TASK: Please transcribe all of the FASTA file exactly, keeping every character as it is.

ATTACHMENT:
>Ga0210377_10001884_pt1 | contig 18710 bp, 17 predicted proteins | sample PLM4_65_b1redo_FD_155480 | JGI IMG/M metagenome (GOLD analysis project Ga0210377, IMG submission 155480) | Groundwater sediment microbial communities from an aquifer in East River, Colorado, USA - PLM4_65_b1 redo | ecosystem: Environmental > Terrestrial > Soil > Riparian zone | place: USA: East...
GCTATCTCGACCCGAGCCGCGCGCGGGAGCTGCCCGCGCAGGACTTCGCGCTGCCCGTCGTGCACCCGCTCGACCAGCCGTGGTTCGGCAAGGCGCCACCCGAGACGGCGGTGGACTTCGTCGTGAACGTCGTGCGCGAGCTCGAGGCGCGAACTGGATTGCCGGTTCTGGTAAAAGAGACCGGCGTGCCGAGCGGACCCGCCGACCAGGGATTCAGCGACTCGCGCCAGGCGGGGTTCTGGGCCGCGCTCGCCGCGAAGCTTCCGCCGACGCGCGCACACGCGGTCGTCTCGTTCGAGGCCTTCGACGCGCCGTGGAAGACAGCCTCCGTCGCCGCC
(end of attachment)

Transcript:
>Ga0210377_10001884_pt1 | contig 18710 bp, 17 predicted proteins | sample PLM4_65_b1redo_FD_155480 | JGI IMG/M metagenome (GOLD analysis project Ga0210377, IMG submission 155480) | Groundwater sediment microbial communities from an aquifer in East River, Colorado, USA - PLM4_65_b1 redo | ecosystem: Environmental > Terrestrial > Soil > Riparian zone | place: USA: East...
GCTATCTCGACCCGAGCCGCGCGCGGGAGCTGCCCGCGCAGGACTTCGCGCTGCCCGTCGTGCACCCGCTCGACCAGCCGTGGTTCGGCAAGGCGCCACCCGAGACGGCGGTGGACTTCGTCGTGAACGTCGTGCGCGAGCTCGAGGCGCGAACTGGATTGCCGGTTCTGGTAAAAGAGACCGGCGTGCCGAGCGGACCCGCCGACCAGGGATTCAGCGACTCGCGCCAGGCGGGGTTCTGGGCCGCGCTCGCCGCGAAGCTTCCGCCGACGCGCGCACACGCGGTCGTCTCGTTCGAGGCCTTCGACGCGCCGTGGAAGACAGCCTCCGTCGCCGCC